AppleFest, an Ithaca tradition, looked slightly different this year. Usually, the event boasts about 200 vendors with carnival games and every sort of apple-flavored treat imaginable. This year the event drastically reduced its capacity to reduce risk of COVID-19 transmission and spread. Instead of the normal massive festival, Downtown Ithaca organized an “Apple and Cider Trail” as well as a small open air market. The trail directed attendees to different participating local businesses who were selling apple themed foods, drinks and gifts.
Music, dance, laughter and the smell of blended spices permeated through Barton Hall as Culture Fest commenced for its second annual event, featuring performances, music, food and presentations Sunday afternoon.
2012 was an easier time in pop music. Love was international and starships were meant to fly. I could call you maybe or blow your whistle, baby. More importantly, though, I felt more confident in distinguishing pop from EDM. Now I’m not a stickler for genre, but there’s a time and place for different types of music.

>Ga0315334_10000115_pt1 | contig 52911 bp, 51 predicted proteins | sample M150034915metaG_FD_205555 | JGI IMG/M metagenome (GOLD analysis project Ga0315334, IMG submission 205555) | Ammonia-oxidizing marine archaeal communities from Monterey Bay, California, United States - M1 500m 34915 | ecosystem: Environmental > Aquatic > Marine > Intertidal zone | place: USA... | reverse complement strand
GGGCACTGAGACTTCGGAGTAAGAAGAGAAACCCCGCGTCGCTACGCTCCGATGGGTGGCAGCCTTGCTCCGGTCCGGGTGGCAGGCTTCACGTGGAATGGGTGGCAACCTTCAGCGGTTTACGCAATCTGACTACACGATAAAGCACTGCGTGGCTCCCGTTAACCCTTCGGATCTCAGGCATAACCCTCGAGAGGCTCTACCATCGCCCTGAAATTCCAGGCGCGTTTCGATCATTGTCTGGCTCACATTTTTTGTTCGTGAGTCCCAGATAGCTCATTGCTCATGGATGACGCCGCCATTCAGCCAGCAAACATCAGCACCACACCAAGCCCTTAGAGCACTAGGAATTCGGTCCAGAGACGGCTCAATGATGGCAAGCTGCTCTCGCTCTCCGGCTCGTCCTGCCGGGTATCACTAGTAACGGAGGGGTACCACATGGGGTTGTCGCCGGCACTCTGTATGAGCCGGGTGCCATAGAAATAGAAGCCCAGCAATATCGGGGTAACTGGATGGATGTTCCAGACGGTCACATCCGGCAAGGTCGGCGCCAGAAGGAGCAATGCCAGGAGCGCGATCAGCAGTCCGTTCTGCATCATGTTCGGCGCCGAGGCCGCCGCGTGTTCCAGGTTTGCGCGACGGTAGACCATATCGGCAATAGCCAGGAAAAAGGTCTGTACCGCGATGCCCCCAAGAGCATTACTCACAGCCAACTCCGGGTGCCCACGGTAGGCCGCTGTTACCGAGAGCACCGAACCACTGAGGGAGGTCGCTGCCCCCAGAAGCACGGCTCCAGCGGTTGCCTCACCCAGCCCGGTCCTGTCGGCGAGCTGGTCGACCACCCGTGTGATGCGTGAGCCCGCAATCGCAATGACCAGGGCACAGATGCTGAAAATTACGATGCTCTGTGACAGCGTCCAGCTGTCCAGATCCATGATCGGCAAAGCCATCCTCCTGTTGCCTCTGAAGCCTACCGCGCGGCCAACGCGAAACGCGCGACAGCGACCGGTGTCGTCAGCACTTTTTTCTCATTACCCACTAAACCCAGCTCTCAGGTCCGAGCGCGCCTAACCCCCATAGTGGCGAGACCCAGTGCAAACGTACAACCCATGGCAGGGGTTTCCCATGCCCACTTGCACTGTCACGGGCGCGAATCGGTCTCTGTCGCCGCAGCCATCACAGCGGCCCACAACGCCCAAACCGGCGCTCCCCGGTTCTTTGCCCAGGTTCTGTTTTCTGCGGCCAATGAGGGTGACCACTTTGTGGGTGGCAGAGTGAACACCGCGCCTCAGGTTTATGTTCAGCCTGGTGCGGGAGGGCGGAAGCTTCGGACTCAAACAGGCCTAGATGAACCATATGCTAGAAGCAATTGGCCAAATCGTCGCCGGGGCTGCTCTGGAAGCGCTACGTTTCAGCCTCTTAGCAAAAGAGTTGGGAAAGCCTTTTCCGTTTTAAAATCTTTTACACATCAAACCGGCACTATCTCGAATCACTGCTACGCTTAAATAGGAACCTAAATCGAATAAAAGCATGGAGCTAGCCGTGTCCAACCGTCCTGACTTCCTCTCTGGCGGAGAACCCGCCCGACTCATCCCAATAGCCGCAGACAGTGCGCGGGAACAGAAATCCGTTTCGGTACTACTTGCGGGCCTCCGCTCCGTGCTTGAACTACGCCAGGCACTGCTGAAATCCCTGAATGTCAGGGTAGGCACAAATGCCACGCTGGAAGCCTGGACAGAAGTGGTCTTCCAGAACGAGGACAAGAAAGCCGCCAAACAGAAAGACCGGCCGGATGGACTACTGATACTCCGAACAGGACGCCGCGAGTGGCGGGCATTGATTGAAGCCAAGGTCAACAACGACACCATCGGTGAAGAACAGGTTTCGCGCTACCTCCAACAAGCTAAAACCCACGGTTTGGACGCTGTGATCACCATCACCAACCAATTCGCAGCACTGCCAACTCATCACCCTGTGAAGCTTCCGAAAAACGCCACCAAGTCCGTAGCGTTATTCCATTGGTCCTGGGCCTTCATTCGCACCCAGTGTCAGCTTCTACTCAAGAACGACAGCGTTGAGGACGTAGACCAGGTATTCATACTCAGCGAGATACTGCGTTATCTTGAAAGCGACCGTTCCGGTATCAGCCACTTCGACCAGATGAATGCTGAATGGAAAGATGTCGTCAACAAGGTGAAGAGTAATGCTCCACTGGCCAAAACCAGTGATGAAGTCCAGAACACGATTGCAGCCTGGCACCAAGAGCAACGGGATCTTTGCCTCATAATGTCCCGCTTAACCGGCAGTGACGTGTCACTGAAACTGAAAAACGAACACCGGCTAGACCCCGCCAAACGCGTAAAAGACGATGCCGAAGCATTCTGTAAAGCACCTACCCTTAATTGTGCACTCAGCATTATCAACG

Whether you’re a freshman, senior or Cornell employee, at some time or other it should become blatantly apparent that Ithaca has an incredible music scene. In my three years on the Hill I’ve tried my best to experience all parts of said scene.
Last year, one music event captivated my heart more than any other that I’ve come across. This event was Porchfest and, luckily, it’s an annual festival that will be taking place again this upcoming weekend, on Sunday.
This story was conceptualized by Chris Bentley, Emily Cohn, Ben Eisen and Sarah Singer.
The scene was one of hazy euphoria. Tipsy townies swayed to the music of live performers alongside debauched fratstars, all under a bright blue Ithaca sky beside the waters of Cayuga Lake.
For a brief moment, it seemed, god was smiling down on our little hippy college town.